Iranian Navy

The Navy of Islamic Republic of Iran or in Farsi: نیروی دریایی ارتش جمهوری اسلامی ایران‎ is today the naval branch of the Islamic Republic, nowadays Iranian Navy.

Timeframe of the Persian Navy

The Persian Empire created by the Achaemenids (Cyrus the Great, 550 BC) was a landmass with few accesses at first to the sea. Only its maximum extension under the rule of Darius I (522 BC to 486 BC), so the Empire reaching the Caspian sea, encompassing the black sea, the red sea and part of the Indian ocean, but also the eastern Mediterranean.

This huge coastal area was controlled by various civilizations that actually did have maritime traditions, like the Phoenicians and Egyptians, lending their fleet and crews in Persian operations.
Later on, under the Parthian rule, and a long Hellenistic era, “Persia” was again mostly a landlocked entity with riverine areas nearby Iraq and the Persian Gulf. Under the Sassanid rule, it controlled some eastern areas but not the Black sea of the Mediterranean, both were controlled by the Roman Empire.

Babr Iranian Sloop
Babr, Persian Navy Sloop in 1941

Iranian ships articles

The Persian Navy in WW1
At the eve of WW1 the Persian Empire comprised only a token fleet, comprising the 1885 Persepolis, a 1200 tons “gunvessel” iron-hulled ships, mixed (rigging and steam), with a ram bow, one funnel and a three-island hull and built at Bremen in Germany, discarded circa 1925. A small river vessel, Susa added on, also from the same AG weser yard of Bremen, and based a Mohammera in the Tigris-Euphrates delta. Both were manned by German crews but maintenance soon proved a problem, and both ships ended without their crews and their machines in total disrepair, moored permanently.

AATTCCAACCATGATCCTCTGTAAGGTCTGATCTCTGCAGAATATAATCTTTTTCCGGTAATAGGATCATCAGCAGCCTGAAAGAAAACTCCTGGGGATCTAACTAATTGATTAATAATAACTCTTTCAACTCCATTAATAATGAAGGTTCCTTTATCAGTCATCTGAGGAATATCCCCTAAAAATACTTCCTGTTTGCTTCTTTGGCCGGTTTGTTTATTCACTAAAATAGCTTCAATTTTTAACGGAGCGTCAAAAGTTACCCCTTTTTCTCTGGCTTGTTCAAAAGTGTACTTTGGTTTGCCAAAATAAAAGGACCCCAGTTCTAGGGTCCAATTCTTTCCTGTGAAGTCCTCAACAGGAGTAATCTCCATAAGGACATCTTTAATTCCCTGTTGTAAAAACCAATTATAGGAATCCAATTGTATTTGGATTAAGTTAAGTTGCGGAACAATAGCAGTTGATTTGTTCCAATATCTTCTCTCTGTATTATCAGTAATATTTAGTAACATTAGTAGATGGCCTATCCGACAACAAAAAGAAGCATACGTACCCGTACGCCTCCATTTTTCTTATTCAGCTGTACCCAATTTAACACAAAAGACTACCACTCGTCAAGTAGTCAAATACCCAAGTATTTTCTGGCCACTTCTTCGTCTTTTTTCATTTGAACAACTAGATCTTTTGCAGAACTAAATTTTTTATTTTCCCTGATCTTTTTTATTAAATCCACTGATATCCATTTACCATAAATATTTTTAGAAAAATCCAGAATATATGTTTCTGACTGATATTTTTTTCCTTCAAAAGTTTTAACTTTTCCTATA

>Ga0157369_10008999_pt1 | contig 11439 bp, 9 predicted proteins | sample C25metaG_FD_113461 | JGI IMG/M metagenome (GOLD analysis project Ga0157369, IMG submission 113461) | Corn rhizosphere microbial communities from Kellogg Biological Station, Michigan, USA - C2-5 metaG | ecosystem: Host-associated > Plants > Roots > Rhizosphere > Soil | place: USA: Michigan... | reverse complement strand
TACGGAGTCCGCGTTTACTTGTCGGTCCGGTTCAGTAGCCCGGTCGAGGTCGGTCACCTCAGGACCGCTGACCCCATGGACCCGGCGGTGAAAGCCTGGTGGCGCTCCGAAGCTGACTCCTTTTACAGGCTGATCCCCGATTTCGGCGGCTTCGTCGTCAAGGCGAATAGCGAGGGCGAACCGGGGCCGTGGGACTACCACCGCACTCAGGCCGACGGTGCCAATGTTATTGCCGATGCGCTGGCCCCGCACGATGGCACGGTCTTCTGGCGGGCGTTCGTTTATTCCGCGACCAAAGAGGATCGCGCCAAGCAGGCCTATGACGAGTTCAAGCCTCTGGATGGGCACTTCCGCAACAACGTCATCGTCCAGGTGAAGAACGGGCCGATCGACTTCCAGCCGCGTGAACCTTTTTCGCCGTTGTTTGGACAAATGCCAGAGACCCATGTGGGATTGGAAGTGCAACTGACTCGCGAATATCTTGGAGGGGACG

The latter Susa in 1906 was still reported armed with a 4-in BL gun, two 30 pdr also breech-loading guns (BL), and two light revolver guns. There was also the gunboat Muzaffer, a 1899, 400 tons ship and the Royal Yacht Selika brought in 1902.

Muzaffer actually saw service with the British Navy in WW1, was reconditioned at Bombay yard and returned to Persia, being stricken in 1936. Also in use was the customs steamer Azerbaidjan, based at Muscat, from 1918 in used with the Royal Indian Marine and returned in 1919, and the armed steamer Perebnoia, seized in 1920 by the Soviets at Enzeli on the Caspian sea, fate unknown.

Politics of the interwar
This was during the Qajar dynasty era (until 1925). After the great famine of 1871 there was a period of gradual reforms, culminating with the King granting a limited constitution in 1906. The Country was no longer an absolute monarchy. Discovery of petroleum by the British in 1908 also set new relationships with the British Empire, but also Russia, which ended in the Anglo-Russian Convention of 1907.

After a failed British attempt to create a protectorate, the Constitutionalist movement of Gilan actually ended the Qajar rule and the Palhavi house raised to power, through a military coup by a Persian Cossack. Rezha Khan introduced many reforms but set up in place an authoritarian government that valued law and order, nationalism, militarism, secularism and anti-communism.

There was deep resentment in the population over excessive “westernization” in a repressive police state. After a German influence attempt and British-Soviet invasion, the Tehran Declaration of 1943 guaranteed a postwar independance to Iran. However with Soviet backing both the Azerbaijan People’s Government and the Republic of Kurdistan were created in 1945 but did not last long.